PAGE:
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Sunday, June 29, 2014
Art & Entertainment ... History ... Personal Reflections ...

Not long ago at work, I told someone that I was “on the bomb run” for retirement. What I meant was that if I could get through another handful of years and if my luck really held up somehow, I might possibly be able to retire! Well, I’d probably still have to get a part-time job somewhere to make ends meet (and to get myself out of the house to mingle with people – admittedly, my job is probably 2/3 of my present social life, as I’m not a natural mingler). Nonetheless, I’m at the point where retirement is starting to become “imaginable”. (My cousin, who is my age, is less than 18 months out on his own “retirement bomb run”; he’s closer than me, and I hope he makes it!).

But who knows, a lot could yet go wrong, and I don’t want to jinx it. Nonetheless, the world is changing faster and faster, and my office is also changing; I’m getting tired of running faster and faster all the time just to stay in place. I feel like my best career days are behind me and it’s become less of a rat race and more like a rat inside a running wheel. So, I daydream more and more these days about retirement, and do various back-of-the envelope calculations to see if I could pull it off financially. Finances are a huge hurdle for many baby boomers these days; because of recession, job losses and lack of savings, many face the (grim) prospect of needing to work full time into their seventies.

So, I look at my present career and financial situation as though I’m “on a bomb run”. For those of you who aren’t fans of aerial combat, when a bomber airplane goes out on a mission and starts to get near the target where they will drop the bomb, the crew will initiate a procedure called “the bomb run”. They try to fly straight and level as they approach the target, and go through a checklist of procedures as to make sure they are in the right place, flying on the right course, and that their plane is working properly and the bomb is ready to be dropped at just the right spot. The idea is to keep this up even if they are being shot at from the ground or from an attacking enemy airplane. Otherwise, the person (or nowadays, the computer) pushing the button to release the bomb may get confused as to where the target is and how fast they are moving, and could thus miss the target. Only if things really get bad and it becomes clear that they aren’t going to make it can they break away from the run.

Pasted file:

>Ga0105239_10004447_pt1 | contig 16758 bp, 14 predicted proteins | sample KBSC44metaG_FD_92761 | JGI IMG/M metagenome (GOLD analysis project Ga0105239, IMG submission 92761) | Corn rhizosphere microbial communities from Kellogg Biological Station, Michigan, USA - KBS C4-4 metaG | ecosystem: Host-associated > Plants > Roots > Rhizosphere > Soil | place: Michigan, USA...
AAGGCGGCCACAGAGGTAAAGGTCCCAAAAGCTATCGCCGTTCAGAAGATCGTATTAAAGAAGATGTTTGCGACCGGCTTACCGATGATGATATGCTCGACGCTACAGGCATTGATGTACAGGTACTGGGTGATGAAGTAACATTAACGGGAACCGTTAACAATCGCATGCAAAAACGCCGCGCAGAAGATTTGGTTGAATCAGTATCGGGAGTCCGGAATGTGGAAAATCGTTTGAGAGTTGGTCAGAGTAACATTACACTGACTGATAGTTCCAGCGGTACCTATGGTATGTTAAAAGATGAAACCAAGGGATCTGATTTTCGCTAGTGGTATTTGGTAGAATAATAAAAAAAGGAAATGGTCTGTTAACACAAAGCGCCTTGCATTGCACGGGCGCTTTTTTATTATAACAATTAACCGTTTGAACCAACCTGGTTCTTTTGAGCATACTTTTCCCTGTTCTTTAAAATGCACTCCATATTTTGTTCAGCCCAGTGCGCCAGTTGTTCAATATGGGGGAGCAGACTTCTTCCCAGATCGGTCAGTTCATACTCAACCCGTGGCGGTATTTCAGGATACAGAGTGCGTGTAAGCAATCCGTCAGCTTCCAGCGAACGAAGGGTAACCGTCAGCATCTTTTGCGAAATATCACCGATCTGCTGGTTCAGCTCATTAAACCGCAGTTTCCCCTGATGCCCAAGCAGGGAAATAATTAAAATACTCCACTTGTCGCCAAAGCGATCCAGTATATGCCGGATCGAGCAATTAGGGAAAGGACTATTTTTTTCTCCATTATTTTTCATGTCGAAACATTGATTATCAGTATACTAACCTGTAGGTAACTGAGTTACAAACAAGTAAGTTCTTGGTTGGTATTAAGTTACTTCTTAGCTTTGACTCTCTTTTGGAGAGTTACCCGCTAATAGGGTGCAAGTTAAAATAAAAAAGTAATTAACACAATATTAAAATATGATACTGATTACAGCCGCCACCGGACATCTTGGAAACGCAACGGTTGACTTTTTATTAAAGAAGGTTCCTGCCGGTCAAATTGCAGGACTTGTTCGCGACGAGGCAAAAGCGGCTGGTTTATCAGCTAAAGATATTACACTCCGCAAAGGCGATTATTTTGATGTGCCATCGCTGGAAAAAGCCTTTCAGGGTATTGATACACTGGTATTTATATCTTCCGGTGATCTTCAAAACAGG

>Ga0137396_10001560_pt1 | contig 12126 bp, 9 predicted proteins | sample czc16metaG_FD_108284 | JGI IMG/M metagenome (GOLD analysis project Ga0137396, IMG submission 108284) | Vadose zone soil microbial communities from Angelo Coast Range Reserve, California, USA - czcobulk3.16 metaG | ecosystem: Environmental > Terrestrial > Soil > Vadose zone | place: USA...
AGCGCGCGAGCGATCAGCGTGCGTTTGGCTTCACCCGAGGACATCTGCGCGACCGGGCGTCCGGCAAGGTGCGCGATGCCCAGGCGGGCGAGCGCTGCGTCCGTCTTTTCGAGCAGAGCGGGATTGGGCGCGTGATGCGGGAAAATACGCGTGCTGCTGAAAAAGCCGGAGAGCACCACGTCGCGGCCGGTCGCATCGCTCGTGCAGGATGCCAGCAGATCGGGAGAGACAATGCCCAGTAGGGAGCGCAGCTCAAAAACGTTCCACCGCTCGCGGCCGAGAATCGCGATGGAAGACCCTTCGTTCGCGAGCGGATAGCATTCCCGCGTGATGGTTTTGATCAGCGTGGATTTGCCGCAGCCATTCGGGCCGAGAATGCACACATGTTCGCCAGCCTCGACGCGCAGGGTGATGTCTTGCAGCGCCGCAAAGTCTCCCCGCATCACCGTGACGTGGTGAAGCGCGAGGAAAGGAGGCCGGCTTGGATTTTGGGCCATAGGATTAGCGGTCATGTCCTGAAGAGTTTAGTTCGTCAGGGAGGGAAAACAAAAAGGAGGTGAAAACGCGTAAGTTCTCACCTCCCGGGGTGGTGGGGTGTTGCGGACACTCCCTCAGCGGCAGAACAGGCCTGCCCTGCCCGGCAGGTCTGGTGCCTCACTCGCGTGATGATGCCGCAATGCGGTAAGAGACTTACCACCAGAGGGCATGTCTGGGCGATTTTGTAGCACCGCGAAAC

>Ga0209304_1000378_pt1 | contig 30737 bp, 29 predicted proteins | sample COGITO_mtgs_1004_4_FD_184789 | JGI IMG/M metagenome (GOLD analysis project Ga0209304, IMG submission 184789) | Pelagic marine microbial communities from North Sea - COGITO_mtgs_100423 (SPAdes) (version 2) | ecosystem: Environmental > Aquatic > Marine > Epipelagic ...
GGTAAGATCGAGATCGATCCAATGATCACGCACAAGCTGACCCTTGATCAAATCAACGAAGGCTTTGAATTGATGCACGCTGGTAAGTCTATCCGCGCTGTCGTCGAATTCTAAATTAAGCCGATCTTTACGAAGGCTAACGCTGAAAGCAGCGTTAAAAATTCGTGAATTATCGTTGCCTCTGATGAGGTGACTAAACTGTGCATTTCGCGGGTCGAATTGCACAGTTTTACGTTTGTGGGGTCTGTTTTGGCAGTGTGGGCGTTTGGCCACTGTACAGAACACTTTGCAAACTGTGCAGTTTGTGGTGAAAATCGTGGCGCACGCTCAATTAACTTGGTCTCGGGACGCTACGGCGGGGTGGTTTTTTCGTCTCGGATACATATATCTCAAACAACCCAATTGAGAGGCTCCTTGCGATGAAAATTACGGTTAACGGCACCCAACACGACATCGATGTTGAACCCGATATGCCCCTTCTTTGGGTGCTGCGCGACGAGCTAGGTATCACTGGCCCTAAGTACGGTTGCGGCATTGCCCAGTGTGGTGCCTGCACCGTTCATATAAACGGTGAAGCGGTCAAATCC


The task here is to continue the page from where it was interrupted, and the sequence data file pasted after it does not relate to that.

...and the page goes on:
Bomb runs and retirement planning are both damn serious business. So it’s good to have a theme song for a bomb-run retirement mission, which got me to thinking about “Johnny Comes Marching Home”, the theme music from the bomb run scene in Doctor Strangelove. Ah yes, Doctor Strangelove or How I Learned To Stop Worrying and Love the Bomb. That movie is 50 years old this year. Half a century!! So I went on-line and pulled up a bunch of You Tube clips showing most of the important scenes – including the famous bomb run sequence, which concludes with Major Kong finding a way to open up the jammed bomb bay doors and riding the H-bomb like a bronco as it falls downward towards a Russian missile base.

Only now do I understand the profound anti-war sentiment that Kubrick was conveying in that film. When I first watched Dr. S back in high school (on TV, as I didn’t get to see it in the theaters when it was released in 1964), I focused on the technology stuff – ah, so that’s how you would fly a B-52 and arm and drop a nuclear bomb from it. Fascinating. I was just a young geek then, but now as an older geek, I can better appreciate the “social message” that Kubrick was sending.

I think that Doctor S was too “black” in some ways, and went too far in connecting our “dark side” to unsatisfied male sexuality. Kubrick went overboard on the Freud 101 aspect, including the opening scene with the phallic interpretation of an aerial refueling of a B-52 bomber plane (it turns out that the tanker refueling nozzle does NOT look like a “male member”, unless you have a really active imagination; Kubrick was taking a bit of artistic license in showing a penis-shaped metallic re-fueling probe). I nonetheless understand his point, i.e. that we are raping the world by preparing for nuclear war. The film did help to promote the notion of “protest” in the mid-1960s; it set the ground for anti-war / anti-establishment feelings in youth in the later part of the decade, as it contended that anyone who just “did their duty” in the nuclear age (like the B-52 crew under Major Kong) was as much a criminal as any Nazi (like Dr. Strangelove), given how terrible the nuclear brinksmanship game was and given its potential consequences.

What surprises me when reading peoples’ reactions to Doctor Strangelove on the web is how many think it to be funny. A lot of people on web sites say “I couldn’t stop laughing”, for example at the cynical names that Kubrick gave the characters (like Jack D. Ripper, Turgidson, de Sadeski, Bat Guano, K. Kong, Burpleson AFB, and of course, Strangelove himself!). Famed movie critic Roger Ebert also found Strangelove amusing, and the Guardian called it the number 6 best comedy film ever. Various people on certain Internet forums report that Doctor Strangelove made them “LMAO”.

I agree that Doctor Strangelove is a good satire, and that it represent a classic example of film as sardonic and skeptical and ironic. It may be absurd, it may be tragic, it may be a farce, it may be “black”; but it’s definitely NOT a comedy, not even a “black comedy”. Perhaps younger people today can laugh, but for those of us who remember the Cuban Missile Crisis and got a taste of how real nuclear war might have been – it is NOT funny !!!! And if it was truly a comedy, the proposed War Room piefight scene at the end would not have been dropped. But it was; Kubrick finally realized that slapstick just didn’t fit. And really – James Earl Jones doing comedy? How could you not feel terrified with the realism of that bomb run scene, with Jones’ dead serious high-tech checklist talk, e.g. “bomb fusion circuits 1 to 4 test, lights on”.